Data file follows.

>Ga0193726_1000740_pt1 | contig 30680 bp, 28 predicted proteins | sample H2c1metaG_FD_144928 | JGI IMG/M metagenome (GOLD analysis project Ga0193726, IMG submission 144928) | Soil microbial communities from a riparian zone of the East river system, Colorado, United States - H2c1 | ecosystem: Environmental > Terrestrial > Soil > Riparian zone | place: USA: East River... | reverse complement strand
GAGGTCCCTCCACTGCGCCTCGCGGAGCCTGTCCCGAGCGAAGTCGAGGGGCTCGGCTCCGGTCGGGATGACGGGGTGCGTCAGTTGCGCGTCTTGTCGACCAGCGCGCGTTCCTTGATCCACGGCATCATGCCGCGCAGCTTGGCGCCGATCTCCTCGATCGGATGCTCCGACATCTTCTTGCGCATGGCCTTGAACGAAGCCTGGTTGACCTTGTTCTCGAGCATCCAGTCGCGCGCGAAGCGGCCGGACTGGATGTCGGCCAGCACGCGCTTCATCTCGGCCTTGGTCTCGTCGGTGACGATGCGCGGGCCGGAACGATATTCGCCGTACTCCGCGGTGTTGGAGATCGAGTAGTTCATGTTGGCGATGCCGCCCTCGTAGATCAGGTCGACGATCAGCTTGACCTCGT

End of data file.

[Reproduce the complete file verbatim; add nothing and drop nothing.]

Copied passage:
>Ga0193726_1000740_pt1 | contig 30680 bp, 28 predicted proteins | sample H2c1metaG_FD_144928 | JGI IMG/M metagenome (GOLD analysis project Ga0193726, IMG submission 144928) | Soil microbial communities from a riparian zone of the East river system, Colorado, United States - H2c1 | ecosystem: Environmental > Terrestrial > Soil > Riparian zone | place: USA: East River... | reverse complement strand
GAGGTCCCTCCACTGCGCCTCGCGGAGCCTGTCCCGAGCGAAGTCGAGGGGCTCGGCTCCGGTCGGGATGACGGGGTGCGTCAGTTGCGCGTCTTGTCGACCAGCGCGCGTTCCTTGATCCACGGCATCATGCCGCGCAGCTTGGCGCCGATCTCCTCGATCGGATGCTCCGACATCTTCTTGCGCATGGCCTTGAACGAAGCCTGGTTGACCTTGTTCTCGAGCATCCAGTCGCGCGCGAAGCGGCCGGACTGGATGTCGGCCAGCACGCGCTTCATCTCGGCCTTGGTCTCGTCGGTGACGATGCGCGGGCCGGAACGATATTCGCCGTACTCCGCGGTGTTGGAGATCGAGTAGTTCATGTTGGCGATGCCGCCCTCGTAGATCAGGTCGACGATCAGCTTGACCTCGT